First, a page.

[Page 186]


1 COME mortals, enliven the hour that is lent,
2 Nor cloud with false fear the sunshine of to-day;
3 The ills that hang o'er us what sighs can prevent,
4 Or waft from the eye one moist sorrow away?
5 Though we see from afar, as he travels life's road,
6 Old time mowing down both the shrub and the flower,
7 Soon or late, we all know, he must sweep our abode,
8 But why damp our mirth by inquiring the hour?
9 In the span that's allotted then crowd every joy;
10 Let the goblet run high if in dreams you delight;
11 Though wine to true pleasure is oft an alloy,
12 And sober reflection grows sick at the sight.
13 Disguis'd are our pleasures, as well as our woes;
14 On their choice must depend half the turn of our fate;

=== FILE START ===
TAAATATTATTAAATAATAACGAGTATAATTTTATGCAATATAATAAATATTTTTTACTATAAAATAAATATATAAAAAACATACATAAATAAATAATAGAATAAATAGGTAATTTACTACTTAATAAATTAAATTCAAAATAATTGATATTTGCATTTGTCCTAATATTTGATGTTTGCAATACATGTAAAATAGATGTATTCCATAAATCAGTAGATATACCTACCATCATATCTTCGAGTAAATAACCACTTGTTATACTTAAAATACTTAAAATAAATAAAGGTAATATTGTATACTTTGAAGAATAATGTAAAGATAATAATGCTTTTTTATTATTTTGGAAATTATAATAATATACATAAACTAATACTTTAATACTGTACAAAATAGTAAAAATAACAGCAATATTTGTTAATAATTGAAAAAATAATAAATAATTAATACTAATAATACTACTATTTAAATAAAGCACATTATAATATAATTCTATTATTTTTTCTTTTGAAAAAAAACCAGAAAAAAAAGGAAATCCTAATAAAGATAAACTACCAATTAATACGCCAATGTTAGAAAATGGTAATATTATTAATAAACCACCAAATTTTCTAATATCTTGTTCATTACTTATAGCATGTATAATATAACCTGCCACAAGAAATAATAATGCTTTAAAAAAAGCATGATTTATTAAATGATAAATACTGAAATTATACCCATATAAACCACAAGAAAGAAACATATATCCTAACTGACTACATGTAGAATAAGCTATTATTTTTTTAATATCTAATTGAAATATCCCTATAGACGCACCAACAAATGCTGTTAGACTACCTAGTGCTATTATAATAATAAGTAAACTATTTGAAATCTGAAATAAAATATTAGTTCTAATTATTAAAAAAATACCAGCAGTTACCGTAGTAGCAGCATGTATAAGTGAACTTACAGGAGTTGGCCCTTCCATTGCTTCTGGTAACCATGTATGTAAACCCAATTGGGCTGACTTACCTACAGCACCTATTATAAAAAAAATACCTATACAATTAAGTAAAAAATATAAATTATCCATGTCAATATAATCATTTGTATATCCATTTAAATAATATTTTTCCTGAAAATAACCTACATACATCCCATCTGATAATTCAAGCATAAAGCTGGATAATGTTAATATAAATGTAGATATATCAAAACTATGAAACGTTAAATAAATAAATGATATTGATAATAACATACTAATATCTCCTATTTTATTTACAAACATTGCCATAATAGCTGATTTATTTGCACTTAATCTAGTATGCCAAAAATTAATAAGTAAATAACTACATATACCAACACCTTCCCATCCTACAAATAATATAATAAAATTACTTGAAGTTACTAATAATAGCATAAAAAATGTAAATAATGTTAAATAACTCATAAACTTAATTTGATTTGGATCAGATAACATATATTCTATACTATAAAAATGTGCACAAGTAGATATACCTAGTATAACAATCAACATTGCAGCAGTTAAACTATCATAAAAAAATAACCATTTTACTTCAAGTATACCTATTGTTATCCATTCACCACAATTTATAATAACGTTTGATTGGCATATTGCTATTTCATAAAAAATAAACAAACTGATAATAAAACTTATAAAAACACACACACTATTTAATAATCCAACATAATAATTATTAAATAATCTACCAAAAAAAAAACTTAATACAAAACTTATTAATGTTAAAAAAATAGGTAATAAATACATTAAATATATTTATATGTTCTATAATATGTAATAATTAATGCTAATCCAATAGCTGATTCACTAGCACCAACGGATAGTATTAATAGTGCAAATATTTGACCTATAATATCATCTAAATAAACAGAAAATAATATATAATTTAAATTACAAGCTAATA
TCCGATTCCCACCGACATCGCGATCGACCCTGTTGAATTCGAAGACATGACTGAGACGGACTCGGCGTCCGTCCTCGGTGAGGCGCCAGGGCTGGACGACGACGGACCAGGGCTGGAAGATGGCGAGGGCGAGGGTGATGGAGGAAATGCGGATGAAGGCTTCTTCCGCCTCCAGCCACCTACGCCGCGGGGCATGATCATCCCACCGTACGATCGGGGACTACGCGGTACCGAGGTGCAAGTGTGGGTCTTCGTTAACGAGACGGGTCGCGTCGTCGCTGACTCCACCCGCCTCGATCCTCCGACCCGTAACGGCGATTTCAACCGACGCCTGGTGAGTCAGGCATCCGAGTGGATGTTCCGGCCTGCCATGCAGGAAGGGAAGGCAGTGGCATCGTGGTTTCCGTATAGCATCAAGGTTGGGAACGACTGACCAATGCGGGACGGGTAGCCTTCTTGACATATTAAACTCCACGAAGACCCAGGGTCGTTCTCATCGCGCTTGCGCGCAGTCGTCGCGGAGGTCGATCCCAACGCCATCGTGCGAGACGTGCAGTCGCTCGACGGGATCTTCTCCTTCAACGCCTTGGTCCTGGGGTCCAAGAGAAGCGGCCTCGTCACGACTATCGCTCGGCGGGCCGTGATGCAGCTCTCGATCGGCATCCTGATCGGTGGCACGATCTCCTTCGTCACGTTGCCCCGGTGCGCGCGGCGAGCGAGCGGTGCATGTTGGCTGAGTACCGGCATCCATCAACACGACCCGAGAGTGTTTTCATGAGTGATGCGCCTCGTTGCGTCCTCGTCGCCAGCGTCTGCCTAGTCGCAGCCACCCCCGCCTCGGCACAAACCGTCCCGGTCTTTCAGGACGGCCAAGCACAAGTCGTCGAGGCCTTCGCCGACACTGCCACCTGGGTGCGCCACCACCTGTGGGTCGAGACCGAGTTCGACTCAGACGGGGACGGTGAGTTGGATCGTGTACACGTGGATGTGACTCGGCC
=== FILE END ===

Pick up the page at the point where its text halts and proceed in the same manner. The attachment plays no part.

15 With the tint of the mind every circumstance glows,
16 And gives to life's trifles their colour and weight.


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Title (in Source Edition): COME, MORTALS, ENLIVEN THE HOUR.
Genres: song

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Source edition

Blamire, Susanna, 1747-1794. The Poetical Works of Miss Susanna Blamire “The muse of Cumberland.” Now for the first time collected by Henry Lonsdale, M.D. with a preface, memoir, and notes by Patrick Maxwell, ... Edinburgh: John Menzies, 61 Princes Street; R. Tyas, London; D. Robertson, Glasgow; and C. Thurnam, Carlisle. MDCCCXLII., 1842, p. 186.  (Page images digitized from a copy in the Bodleian Library [42.256].)

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Other works by Susanna Blamire